For its last ICO action prior to XRP, the SEC initiated civil proceedings against Telegram on October 11, 2019. In its complaint, the SEC emphasized that having already raised approximately $1.7 million through the sale of 2.9 billion Gram tokens, Telegram was “committed to flood the U.S. capital markets with billions of Gram tokens by October 31, 2019.” Accordingly, the SEC brought an emergency action to enjoin Telegram from continuing to offer Gram tokens without filing a registration statement. Furthermore, in classifying Grams as securities, the SEC explained that Telegram had sold Grams under the understanding that the proceeds would “capitalize its business and finance the creation of its blockchain—the ‘Telegram Open Network’ or ‘TON Blockchain.’” Anticipating Telegram’s claim of utility, the SEC further elaborated the fact that Grams could not be used to purchase any products or services and emphasized the efforts Telegram had taken to create a secondary market for Grams by facilitating sales on various crypto exchanges.
Notably, Telegram acknowledged that the “Gram Purchase Agreements,” which entitled investors to a predetermined number of Grams upon the launch of the TON Blockchain, was an investment contract but argued that the underlying Grams were a form of currency and not a security. In refuting the currency classification, the SEC made the following arguments: (1) the fortunes of Telegram and its investors were tied to one other and dependent on the success of the venture; (2) investors expected to reap enormous profits ones the Gram market and TON ecosystem launched; (3) no actual use existed for Grams at the time of sale; (4) the amount of Grams purchased by investors far exceeded any plausible future use on the TON Blockchain; (5) the inclusion of limited lock-up provisions indicated that most Grams were expected to be immediately resold; and (6) the sale of Grams was intended to finance the development of various Telegram projects and not merely to facilitate the use of Grams on the TON Blockchain. Notably, although ultimately rejecting the argument, the court explored whether Grams could be considered a commodity before determining that the Gram Purchase Agreement and the underlying Grams should be considered two parts of a single transaction and not an investment contract governing the sale of a commodity. Accordingly, with offering materials touting the experience of the Telegram team and who would use the pooled investment proceeds to increase the value of Grams, the court ultimately agreed with the SEC and found that the scheme to sell and distribute Grams constituted an unregistered offer and sale of securities.
Interesting Aspects of SEC’s Complaint Against Ripple.
The SEC’s recent action against Ripple, which was filed in the US District Court for the Southern District of New York on December 12, 2020. Comprised of 404 paragraphs, the SEC’s complaint against Ripple is significantly larger than complaints that kicked off the three ICO Actions discussed above, which had an average length of just 148 paragraphs. While one could assume the additional paragraphs were dedicated to demonstrating an abundance of evidence supporting the SEC’s claims, a closer read of the complaint gives quite the opposite impression. Specifically, where the previous ICO Actions succinctly identified the explicit manner in which the offerings involved an investment of money in a common enterprise with a reasonable expectation of profits to be derived primarily from the efforts of others, the SEC relied on far more strained inferences of tenuous facts to support its claims against Ripple. For example, in arguing that XRP satisfies the Howey Test, the Commission makes over a dozen references to Ripple’s internal communications whereas the prior complaints simply had no need to put forth such tacit “support” for its position.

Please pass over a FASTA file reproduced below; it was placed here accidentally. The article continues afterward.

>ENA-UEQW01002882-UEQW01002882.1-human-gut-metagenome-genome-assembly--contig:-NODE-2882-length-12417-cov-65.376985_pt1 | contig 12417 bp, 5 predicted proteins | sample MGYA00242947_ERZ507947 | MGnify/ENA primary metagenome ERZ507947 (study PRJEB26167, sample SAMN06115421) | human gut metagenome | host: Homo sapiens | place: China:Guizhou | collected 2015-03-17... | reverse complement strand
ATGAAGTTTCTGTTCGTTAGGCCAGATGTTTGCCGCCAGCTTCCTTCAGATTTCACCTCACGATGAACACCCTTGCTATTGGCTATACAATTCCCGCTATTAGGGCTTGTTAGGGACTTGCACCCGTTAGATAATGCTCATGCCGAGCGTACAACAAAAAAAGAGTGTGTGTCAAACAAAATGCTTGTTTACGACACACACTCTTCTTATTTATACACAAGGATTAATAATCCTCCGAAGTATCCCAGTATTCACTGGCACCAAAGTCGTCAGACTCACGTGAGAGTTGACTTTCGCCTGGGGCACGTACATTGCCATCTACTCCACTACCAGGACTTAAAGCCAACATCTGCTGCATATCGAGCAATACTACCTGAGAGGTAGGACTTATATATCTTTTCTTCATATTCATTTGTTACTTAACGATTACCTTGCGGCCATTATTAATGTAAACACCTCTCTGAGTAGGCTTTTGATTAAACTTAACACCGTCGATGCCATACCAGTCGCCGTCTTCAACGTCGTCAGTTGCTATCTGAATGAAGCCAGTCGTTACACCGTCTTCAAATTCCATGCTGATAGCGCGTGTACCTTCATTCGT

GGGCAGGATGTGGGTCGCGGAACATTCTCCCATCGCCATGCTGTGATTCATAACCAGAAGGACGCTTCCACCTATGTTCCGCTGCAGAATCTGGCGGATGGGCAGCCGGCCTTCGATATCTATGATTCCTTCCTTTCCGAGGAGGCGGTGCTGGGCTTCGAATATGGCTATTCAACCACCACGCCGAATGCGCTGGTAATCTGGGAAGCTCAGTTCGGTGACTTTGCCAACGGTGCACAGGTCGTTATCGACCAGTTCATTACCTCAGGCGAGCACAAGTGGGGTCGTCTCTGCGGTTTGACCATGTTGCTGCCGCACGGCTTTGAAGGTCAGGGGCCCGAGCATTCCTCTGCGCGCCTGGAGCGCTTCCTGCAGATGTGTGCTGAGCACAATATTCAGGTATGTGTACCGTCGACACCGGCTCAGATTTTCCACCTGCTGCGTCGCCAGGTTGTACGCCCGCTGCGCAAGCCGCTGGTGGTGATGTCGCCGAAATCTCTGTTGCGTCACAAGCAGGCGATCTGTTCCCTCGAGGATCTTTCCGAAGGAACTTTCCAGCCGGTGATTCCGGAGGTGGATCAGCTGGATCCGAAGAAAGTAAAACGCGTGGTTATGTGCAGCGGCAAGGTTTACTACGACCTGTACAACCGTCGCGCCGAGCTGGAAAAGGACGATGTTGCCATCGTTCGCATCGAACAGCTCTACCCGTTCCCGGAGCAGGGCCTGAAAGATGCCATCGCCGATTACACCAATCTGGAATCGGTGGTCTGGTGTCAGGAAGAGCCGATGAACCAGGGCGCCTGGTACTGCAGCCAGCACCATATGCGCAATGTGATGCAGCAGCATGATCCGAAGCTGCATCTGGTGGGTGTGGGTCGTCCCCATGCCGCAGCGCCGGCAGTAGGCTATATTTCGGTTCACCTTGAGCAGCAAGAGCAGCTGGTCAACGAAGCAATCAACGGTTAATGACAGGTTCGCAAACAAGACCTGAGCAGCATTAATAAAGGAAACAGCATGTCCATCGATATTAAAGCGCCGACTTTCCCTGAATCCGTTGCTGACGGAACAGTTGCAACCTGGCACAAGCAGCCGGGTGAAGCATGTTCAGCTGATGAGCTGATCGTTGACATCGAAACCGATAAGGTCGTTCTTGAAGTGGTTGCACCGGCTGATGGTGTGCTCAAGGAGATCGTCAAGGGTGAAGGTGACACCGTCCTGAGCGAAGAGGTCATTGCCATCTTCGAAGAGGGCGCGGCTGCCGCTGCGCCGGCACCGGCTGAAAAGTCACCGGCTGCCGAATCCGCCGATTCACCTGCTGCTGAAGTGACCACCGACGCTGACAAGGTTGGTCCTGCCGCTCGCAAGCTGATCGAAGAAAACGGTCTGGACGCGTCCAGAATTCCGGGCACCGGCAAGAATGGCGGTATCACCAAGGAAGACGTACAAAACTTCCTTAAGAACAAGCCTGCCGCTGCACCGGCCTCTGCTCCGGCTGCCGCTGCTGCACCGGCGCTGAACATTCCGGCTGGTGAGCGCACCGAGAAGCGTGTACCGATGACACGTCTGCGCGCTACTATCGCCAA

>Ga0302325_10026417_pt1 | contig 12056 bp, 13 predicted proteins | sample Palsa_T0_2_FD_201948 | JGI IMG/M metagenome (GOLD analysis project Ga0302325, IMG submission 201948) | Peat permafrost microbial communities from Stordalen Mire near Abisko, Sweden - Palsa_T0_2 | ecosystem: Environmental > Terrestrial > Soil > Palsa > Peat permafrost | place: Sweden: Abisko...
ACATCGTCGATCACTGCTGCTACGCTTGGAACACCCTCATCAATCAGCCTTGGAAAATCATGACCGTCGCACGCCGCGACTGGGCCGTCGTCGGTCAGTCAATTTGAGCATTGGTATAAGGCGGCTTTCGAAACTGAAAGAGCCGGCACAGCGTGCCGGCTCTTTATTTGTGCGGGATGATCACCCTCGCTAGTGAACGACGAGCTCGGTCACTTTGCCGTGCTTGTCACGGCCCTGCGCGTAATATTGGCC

Notably, the SEC’s case depends on demonstrating how XRP qualifies as an investment contract under the Howey Test, which requires a finding of the following three elements: (1) an investment of money; (2) a common enterprise; and (3) a reasonable expectation of profits to be derived primarily from the efforts of others. Although having little difficulty proving these elements in its earlier ICO Actions, the SEC offers a far less certain explanation for the classification of XRP under Howey. Nonetheless, the SEC has developed a fairly solid formula for portraying cryptocurrency as a security and we do believe that the SEC has likely provided sufficient evidence to support such a finding for XRP. Regardless, whether resolved through a settlement agreement or court decision, the stakes for both sides are monumental and will likely dictate cryptocurrency regulations for the foreseeable future.
A win for Ripple would significantly dampen the SEC’s immaculate enforcement record and provide future crypto projects a road map to escape the dreaded Howey Test; however, a win for the SEC could significantly stifle the crypto industry, by potentially proscribing further sales of XRP and obliterating the market for one of the largest players. The conclusion of this matter will create significant changes throughout the cryptocurrency industry, and with the stage already set, we will be watching carefully to see which way the winds will blow.